Fabric at Needlework is cotton, some of it organic with water-based dyes. The selection is a colourful blend of vintage and modern prints. Both women like the work of American textile design Amy Butler, and carry her whimsical fabrics. The average price is $14 a metre.

Visit iloveneedlework.com for a list of sewing classes and other projects.

Click here to read the full story from the Hamilton Spectator.

Columbian Chemicals announces major Hamilton expansion

Columbian Chemicals Hamilton Ontario Canada

A major expansion is in store for a Hamilton company.

Columbian Chemicals announced Tuesday it has “entered the initial phase of expansion evaluation” of its local plant as demand for its products rises.

In a news release, the company said major global tire manufacturers have announced significant expansion programs in North America driving expected demand growth for the carbon black made in Hamilton beyond current production capacity.

The company did not reveal the value of the expansion or size of the project.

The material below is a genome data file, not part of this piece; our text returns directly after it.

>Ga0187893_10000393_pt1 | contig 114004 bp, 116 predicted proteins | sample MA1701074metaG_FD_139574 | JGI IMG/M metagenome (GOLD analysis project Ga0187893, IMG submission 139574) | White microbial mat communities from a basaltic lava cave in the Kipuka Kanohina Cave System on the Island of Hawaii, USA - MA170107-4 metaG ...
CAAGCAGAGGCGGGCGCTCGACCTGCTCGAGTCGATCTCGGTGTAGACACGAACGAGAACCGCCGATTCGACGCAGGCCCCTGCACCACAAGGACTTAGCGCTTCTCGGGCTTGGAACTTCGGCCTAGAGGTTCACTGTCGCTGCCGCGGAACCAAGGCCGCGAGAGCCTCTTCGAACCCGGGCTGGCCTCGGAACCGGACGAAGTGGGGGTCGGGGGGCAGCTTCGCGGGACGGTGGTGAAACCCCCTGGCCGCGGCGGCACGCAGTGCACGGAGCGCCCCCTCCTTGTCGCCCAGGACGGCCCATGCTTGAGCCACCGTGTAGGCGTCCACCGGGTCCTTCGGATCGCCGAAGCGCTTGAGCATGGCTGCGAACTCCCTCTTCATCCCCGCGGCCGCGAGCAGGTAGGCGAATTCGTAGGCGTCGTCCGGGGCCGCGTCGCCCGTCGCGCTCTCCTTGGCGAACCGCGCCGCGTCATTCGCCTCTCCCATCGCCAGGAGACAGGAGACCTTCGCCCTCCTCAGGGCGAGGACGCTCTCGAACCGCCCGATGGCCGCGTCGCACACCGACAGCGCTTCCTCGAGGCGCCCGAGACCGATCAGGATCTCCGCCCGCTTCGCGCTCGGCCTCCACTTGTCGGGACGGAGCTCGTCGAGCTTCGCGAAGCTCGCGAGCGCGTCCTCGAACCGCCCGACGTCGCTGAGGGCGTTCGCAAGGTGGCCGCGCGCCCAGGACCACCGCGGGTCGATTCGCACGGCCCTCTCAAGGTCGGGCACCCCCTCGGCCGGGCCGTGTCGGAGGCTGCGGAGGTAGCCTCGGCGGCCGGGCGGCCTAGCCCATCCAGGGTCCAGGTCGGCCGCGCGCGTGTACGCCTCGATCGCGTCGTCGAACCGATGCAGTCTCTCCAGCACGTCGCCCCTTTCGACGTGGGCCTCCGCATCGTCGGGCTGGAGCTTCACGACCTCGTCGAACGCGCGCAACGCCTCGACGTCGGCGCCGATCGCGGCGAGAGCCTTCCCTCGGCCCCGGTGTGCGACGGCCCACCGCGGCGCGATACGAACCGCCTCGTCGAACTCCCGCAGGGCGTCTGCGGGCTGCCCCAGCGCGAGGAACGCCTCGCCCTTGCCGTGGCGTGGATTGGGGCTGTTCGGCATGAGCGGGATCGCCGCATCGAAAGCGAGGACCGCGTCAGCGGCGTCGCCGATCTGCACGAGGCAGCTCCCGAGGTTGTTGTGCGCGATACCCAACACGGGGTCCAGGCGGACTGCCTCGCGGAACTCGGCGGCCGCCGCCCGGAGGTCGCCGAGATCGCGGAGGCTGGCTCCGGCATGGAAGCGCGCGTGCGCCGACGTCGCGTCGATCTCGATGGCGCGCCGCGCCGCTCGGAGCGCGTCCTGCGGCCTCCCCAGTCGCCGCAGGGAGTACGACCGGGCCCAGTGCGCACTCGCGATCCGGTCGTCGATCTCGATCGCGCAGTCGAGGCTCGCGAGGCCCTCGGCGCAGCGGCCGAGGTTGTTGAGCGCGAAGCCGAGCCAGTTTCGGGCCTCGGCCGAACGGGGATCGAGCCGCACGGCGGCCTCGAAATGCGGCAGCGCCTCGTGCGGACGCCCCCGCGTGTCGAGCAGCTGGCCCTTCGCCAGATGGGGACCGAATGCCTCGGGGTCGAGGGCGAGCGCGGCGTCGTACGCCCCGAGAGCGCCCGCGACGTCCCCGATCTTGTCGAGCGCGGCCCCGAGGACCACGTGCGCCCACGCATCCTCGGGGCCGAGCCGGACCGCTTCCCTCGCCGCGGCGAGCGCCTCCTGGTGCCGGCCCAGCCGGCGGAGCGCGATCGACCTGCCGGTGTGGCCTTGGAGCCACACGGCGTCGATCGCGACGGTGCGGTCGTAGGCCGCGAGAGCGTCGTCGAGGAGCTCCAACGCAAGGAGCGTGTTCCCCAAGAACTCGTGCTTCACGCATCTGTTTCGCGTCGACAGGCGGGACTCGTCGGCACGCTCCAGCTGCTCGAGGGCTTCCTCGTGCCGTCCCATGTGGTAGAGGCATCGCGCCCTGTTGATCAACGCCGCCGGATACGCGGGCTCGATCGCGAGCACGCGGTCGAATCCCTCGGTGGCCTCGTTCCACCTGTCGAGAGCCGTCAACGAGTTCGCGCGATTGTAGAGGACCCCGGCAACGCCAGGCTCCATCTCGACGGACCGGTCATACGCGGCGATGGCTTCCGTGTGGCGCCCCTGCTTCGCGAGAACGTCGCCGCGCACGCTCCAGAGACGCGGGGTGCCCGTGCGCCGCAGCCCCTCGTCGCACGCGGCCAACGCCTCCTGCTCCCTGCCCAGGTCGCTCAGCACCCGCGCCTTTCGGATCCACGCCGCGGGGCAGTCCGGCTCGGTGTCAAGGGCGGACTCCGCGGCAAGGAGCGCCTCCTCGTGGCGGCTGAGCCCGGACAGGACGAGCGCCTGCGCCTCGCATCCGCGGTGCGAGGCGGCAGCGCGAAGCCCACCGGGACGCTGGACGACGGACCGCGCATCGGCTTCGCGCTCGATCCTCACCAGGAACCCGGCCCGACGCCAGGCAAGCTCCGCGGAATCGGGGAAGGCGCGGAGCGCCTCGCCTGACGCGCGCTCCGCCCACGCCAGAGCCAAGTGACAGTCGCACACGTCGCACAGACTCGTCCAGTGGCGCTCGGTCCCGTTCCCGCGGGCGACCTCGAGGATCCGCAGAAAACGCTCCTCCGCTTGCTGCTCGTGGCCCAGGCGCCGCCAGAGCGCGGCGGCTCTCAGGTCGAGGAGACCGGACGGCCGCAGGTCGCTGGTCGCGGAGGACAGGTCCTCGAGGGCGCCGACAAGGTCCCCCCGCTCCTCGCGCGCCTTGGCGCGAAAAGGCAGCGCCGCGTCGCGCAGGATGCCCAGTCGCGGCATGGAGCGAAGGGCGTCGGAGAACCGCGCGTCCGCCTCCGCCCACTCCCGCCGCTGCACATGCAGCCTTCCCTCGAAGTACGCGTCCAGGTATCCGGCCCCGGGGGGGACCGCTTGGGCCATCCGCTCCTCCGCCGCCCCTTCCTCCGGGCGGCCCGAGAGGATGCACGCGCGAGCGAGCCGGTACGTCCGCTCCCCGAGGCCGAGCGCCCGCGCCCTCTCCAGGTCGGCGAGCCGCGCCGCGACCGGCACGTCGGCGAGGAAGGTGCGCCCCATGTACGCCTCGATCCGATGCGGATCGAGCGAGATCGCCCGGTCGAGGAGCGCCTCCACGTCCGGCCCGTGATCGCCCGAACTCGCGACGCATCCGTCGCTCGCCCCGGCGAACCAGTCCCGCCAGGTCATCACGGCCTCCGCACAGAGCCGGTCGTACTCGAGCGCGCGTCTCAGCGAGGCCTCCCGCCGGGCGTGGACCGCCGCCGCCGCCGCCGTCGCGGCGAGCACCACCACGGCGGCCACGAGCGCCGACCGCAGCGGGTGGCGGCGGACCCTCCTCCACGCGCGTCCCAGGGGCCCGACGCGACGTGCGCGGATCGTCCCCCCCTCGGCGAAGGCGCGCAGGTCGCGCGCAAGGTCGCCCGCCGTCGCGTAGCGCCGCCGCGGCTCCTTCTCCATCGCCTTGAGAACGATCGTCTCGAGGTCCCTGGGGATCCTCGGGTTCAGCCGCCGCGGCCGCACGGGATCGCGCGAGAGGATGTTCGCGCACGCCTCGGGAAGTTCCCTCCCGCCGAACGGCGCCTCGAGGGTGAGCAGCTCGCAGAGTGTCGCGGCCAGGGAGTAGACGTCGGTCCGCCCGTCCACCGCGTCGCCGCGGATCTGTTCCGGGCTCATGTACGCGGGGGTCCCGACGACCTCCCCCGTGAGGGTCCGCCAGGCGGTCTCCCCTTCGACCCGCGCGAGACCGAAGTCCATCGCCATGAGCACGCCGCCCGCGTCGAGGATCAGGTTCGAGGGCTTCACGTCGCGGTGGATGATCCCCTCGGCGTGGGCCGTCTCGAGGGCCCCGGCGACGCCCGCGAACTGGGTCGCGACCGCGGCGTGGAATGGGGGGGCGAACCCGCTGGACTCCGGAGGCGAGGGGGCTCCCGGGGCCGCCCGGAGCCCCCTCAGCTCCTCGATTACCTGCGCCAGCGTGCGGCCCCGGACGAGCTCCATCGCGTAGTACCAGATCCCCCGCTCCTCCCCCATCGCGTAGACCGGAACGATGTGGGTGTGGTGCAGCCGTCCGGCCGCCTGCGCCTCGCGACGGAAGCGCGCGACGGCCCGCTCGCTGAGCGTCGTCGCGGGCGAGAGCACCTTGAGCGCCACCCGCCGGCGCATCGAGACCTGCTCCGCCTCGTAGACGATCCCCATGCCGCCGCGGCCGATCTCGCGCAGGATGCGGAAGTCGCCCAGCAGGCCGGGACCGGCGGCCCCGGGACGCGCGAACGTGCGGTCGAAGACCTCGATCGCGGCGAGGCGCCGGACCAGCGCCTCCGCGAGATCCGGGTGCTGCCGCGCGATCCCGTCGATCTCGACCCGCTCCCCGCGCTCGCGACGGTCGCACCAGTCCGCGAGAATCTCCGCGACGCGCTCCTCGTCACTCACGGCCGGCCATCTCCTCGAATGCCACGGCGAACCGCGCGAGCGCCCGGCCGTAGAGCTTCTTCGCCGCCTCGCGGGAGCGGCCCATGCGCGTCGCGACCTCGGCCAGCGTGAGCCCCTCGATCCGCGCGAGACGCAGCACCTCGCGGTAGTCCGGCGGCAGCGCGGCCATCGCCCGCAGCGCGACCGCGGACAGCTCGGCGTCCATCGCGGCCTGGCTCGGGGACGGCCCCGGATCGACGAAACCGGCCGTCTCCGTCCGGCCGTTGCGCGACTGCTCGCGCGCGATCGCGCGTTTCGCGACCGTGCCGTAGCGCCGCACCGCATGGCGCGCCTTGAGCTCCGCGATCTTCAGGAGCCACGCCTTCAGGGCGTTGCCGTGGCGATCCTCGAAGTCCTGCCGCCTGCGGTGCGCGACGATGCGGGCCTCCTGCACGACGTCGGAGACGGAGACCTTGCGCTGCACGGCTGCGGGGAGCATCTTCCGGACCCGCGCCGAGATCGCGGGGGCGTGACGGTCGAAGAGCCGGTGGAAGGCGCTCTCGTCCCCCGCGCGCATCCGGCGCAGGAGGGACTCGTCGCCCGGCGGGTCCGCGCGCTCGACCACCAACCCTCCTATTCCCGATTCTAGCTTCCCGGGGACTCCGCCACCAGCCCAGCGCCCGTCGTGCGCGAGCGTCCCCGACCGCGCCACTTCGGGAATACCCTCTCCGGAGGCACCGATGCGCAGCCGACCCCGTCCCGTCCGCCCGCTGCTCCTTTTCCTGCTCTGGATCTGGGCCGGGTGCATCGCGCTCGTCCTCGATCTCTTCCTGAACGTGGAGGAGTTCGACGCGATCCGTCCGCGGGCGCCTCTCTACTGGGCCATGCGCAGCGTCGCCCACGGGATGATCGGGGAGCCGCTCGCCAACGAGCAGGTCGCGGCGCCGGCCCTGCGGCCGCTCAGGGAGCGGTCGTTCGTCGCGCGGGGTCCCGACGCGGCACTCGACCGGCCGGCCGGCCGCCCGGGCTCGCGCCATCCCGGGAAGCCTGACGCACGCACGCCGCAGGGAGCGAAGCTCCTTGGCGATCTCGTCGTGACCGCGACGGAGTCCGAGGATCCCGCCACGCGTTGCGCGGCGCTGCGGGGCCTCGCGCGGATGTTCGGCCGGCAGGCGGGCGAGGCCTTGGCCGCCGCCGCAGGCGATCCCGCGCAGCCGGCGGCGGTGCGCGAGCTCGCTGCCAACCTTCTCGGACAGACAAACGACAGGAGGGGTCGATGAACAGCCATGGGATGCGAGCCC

“Birla Carbon is committed to supporting our customers’ growth plans,” said John Loudermilk, Columbian’s President, North America. “The Hamilton Plant’s outstanding history of producing world class products, the proximity to our customer base, and the excellent talent pool in the Ontario region position us well to provide that support.”

Local plant manager Brian Young added: “This is an exciting opportunity for the Hamilton Plant and a testament to our outstanding workforce and the Hamilton Region.”

Columbian Chemicals is a division of Birla Carbon, the world leading carbon black business of the Adyta Birla Group, a $35B global conglomerate.

The company said it will begin the necessary permitting processes along with front end engineering in the first quarter of 2012 to confirm feasibility of new production capacity along with a state of the art energy center.

Phase 1 of the investment is expected to include an estimated 45,000 tonnes of new carbon black production capacity along with an energy centre designed to leverage efficiencies of the plant to supply electricity for both internal and external uses.